A note from Adam: There are no notable new disc releases this week so in place of that here are a few reviews of recent films that are either streaming, playing in theaters or both.
Promising Young Woman (2020) (*** ½) Carey Mulligan gives a superb performance in this revenge thriller. Cassie Thomas (Mulligan) is a college drop out living a seemingly aimless life working in a coffee shop and living at home with her parents, with little to no responsibilities. At least that’s what it looks like on the surface for those in Cassie’s universe who are unaware of her nocturnal activities, which revolve around righting wrongs from the past in a most unique way. First time writer-director, Emerald Fennell, does a skillful job updating the female revenge thriller plot found in such films as I Spit on Your Grave in a film that’s loaded with quite a few surprises and/or twists and turns.
Wonder Woman 1984 (2020) (** ½) One of the most anticipated films of the year has also become one of the most polarizing films of the year as well in an interesting twist of fate. Not being a tremendous fan of the first film, I found this sequel to be on a par with the first film in terms of the end result. Here Diana/Wonder Woman (Gal Godot), circa 1984, is reunited with her love from the first film, Steve Trevor (Chris Pine), while doing battle with a would be industrialist (Pedro Pascal) and a mousy museum worker (Kristen Wiig) who become empowered after coming into contact with an ancient stone that grants wishes. Like the first film it’s pure escapism in that rote sort of way that most super hero films seem to be assembled. If that’s what you’re after you’ll likely be satisfied.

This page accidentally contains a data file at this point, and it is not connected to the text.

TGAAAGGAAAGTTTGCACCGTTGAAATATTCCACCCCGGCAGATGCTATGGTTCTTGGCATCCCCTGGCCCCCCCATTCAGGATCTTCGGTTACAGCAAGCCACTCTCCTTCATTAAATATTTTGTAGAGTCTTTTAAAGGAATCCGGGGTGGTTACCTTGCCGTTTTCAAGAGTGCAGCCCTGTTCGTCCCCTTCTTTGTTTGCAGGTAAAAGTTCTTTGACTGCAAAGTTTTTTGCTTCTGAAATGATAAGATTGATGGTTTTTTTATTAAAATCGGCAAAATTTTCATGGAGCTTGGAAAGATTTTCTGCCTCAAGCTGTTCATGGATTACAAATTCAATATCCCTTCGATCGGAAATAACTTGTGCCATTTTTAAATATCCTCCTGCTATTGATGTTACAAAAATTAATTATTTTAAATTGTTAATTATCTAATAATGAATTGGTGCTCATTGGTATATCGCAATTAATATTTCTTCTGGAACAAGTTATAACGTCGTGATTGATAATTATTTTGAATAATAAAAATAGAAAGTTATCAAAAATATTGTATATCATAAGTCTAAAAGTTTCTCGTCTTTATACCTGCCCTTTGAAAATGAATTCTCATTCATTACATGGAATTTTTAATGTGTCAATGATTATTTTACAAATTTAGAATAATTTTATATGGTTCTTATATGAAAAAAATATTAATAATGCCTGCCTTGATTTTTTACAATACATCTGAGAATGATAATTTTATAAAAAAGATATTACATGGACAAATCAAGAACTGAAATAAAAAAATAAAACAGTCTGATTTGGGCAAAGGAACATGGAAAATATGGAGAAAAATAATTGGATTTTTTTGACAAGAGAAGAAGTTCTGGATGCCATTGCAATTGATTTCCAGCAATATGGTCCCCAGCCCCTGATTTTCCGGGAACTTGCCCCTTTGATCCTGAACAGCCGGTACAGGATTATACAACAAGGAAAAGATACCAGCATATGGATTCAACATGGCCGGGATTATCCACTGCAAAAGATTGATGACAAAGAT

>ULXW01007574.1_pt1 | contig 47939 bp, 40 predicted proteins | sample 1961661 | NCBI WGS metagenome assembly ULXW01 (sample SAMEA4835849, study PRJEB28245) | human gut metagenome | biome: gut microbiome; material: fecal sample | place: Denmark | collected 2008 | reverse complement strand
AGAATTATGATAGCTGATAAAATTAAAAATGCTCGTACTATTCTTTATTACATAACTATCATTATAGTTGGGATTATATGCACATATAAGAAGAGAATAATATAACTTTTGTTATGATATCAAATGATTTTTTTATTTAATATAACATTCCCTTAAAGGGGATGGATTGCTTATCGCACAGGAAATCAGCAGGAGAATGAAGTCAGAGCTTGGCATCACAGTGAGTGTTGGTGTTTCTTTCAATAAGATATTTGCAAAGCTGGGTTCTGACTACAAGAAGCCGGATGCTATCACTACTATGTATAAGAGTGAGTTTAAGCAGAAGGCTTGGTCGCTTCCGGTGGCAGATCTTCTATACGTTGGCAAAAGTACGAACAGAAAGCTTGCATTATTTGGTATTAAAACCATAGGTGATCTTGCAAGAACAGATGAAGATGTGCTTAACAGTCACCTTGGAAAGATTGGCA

News of the World (2020) (***) Tom Hanks delivers another in his long list of superb performances as a man traveling the country and delivering the news to towns with no local papers in the years after the Civil War. Along the way he finds himself entrusted with the safe delivery of a ten-year old girl taken by the Kiowa tribe and their journey and bond form the basis of the film. It’s methodically paced but filled with excellent cinematography and a story that’s always involving.
Soul (2020) (**) The latest animated film from Pixar is admittedly a beautiful thing to behold from a visual standpoint. Unfortunately, this tale of a recently deceased musician (voiced by Jamie Foxx) attempting get back his soul is so unfocused and formulaic that no amount of technical excellence can save it. Sadly a disappointment.
Minari (2020) (*** ½) A Korean family immigrates to rural Alabama with dreams of starting a farm in the summer of 1984 in this beautifully made film from director Lee Issac Chung and based on his own childhood experiences. The film wonderfully captures, in small and wondrous ways, the struggle for the American dream that immigrants have had and continue to face. Highly recommended.
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